Donor risk prediction: How 'extended' is safe?

Gregory I. Snell, Glen P. Westall, Takahiro Oto

Research output: Contribution to journalReview articlepeer-review

15 Citations (Scopus)


Purpose of review: This article reviews recent developments in the selection of the lung donor that aim to increase donor organ use. The scarcity of suitable donor organs continues to limit lung transplantation resulting in long waiting times and significant mortality for those patients awaiting transplantation. Recent findings: Strategies to expand the donor pool can substantially lift donor lung utilization rates from historically low levels of less than 15% to rates greater than 50% without inordinate risk of short-term or long-term complications. Numerical donor and recipient scores may have a significant role to play in measuring, comparing and contrasting lung transplant outcomes in future studies of donor variables. Summary: After considering the evolution of lung donor and recipient management practices, in 2013 the available evidence suggests that the traditional factors defining a lung as 'extended', do not actually compromise outcomes within the framework of current management strategies. Extended donor lungs are safe.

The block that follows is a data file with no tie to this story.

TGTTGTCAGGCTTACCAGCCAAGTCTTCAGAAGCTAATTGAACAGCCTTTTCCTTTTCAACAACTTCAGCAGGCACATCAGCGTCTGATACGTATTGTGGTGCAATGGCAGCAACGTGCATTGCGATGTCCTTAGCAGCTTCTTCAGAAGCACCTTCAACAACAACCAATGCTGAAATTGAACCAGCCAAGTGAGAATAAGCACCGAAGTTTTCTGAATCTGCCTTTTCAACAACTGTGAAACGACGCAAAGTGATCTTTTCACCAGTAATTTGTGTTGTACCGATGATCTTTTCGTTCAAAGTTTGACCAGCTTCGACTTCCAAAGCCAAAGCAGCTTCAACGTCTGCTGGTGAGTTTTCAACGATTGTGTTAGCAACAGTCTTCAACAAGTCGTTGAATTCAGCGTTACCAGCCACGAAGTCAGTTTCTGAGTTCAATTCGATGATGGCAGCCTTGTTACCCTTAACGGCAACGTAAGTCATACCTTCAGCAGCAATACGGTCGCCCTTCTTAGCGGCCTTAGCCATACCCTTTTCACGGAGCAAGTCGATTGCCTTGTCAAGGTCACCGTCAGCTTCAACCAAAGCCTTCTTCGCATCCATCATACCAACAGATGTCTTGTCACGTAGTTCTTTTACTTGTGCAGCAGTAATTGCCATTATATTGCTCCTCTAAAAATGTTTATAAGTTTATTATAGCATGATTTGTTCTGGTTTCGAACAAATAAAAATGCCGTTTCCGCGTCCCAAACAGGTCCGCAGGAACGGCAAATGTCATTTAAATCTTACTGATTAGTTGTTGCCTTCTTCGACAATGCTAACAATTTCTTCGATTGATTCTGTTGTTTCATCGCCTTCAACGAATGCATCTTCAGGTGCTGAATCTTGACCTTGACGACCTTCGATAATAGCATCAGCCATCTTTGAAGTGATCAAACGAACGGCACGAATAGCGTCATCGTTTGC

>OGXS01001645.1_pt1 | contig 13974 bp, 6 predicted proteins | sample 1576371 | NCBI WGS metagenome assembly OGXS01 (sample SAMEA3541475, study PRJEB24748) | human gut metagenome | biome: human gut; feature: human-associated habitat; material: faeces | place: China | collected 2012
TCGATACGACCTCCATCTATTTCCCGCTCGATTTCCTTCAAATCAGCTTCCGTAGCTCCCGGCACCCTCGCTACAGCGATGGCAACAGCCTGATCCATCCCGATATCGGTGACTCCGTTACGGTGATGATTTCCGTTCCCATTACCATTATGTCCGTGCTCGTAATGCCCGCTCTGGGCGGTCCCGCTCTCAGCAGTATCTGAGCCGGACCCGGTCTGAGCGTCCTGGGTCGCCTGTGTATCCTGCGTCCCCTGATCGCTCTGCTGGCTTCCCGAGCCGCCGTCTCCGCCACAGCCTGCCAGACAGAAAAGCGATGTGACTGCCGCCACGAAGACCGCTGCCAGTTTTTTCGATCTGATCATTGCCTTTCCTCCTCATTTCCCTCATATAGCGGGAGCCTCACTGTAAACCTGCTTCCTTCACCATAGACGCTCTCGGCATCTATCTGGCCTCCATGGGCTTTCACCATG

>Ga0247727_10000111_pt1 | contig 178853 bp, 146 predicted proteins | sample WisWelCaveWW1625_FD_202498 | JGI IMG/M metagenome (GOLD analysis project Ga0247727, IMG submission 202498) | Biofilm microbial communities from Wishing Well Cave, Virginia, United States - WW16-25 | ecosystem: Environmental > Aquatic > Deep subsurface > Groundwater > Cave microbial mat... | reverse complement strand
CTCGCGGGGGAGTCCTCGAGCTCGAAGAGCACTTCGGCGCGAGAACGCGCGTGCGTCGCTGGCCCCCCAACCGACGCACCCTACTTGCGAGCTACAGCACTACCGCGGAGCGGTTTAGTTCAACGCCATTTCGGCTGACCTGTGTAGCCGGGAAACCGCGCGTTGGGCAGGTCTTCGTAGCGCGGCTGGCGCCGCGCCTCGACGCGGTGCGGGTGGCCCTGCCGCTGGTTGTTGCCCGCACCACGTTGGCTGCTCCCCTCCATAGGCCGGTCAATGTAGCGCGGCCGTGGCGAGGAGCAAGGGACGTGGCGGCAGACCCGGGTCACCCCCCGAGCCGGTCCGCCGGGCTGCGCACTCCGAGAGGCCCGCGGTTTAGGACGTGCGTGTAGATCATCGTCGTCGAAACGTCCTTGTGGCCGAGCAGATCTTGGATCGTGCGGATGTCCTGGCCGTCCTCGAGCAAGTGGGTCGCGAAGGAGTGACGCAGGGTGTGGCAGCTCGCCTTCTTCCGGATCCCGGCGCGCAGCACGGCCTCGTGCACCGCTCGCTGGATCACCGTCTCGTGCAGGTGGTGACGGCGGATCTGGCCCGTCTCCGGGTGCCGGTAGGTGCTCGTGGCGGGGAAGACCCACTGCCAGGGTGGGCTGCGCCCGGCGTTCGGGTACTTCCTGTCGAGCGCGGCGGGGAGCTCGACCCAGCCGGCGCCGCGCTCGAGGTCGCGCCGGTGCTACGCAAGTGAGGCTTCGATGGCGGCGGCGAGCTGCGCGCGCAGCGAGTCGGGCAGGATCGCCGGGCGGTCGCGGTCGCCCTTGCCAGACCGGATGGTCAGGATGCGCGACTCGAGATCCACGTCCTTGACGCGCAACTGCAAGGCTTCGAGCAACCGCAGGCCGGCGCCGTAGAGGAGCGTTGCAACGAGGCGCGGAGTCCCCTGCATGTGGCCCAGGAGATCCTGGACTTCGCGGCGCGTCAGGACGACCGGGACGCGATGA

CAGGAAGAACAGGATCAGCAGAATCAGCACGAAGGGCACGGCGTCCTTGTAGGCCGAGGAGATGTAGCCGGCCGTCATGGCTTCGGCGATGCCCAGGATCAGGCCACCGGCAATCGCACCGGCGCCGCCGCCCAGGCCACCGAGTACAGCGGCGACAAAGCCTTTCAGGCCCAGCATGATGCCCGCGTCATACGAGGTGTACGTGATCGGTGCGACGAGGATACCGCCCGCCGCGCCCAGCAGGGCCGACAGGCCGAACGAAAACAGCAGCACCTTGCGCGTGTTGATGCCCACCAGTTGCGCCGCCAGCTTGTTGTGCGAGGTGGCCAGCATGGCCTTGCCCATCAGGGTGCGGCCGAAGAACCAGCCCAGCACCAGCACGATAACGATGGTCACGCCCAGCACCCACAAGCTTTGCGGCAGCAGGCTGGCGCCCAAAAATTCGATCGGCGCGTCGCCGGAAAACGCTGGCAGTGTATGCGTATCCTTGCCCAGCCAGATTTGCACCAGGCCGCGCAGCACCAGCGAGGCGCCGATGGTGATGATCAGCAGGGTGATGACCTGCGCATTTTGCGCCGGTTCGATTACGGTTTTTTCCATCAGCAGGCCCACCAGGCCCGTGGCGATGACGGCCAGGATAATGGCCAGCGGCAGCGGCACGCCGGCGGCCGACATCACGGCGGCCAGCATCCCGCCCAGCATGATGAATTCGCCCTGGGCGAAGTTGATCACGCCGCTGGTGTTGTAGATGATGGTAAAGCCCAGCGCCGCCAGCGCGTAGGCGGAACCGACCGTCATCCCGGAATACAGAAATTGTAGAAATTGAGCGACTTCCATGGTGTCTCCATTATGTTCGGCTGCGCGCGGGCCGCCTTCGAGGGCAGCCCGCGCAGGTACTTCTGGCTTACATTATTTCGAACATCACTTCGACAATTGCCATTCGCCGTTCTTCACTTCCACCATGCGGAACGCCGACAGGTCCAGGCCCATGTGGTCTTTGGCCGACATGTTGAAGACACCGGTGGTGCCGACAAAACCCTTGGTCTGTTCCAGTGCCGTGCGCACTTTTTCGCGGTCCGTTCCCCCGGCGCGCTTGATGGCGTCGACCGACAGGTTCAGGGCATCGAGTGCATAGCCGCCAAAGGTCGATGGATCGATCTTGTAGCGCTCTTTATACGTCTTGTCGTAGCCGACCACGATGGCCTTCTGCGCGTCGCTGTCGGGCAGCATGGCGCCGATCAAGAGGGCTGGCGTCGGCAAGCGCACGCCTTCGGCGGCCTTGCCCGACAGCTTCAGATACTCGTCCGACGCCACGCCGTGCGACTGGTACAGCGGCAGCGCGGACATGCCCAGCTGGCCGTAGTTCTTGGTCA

Original languageEnglish
Pages (from-to)507-512
Number of pages6
JournalCurrent Opinion in Organ Transplantation
Issue number5
Publication statusPublished - Oct 2013


  • Lung transplantation
  • Organ donor
  • Primary graft dysfunction

ASJC Scopus subject areas

  • Immunology and Allergy
  • Transplantation


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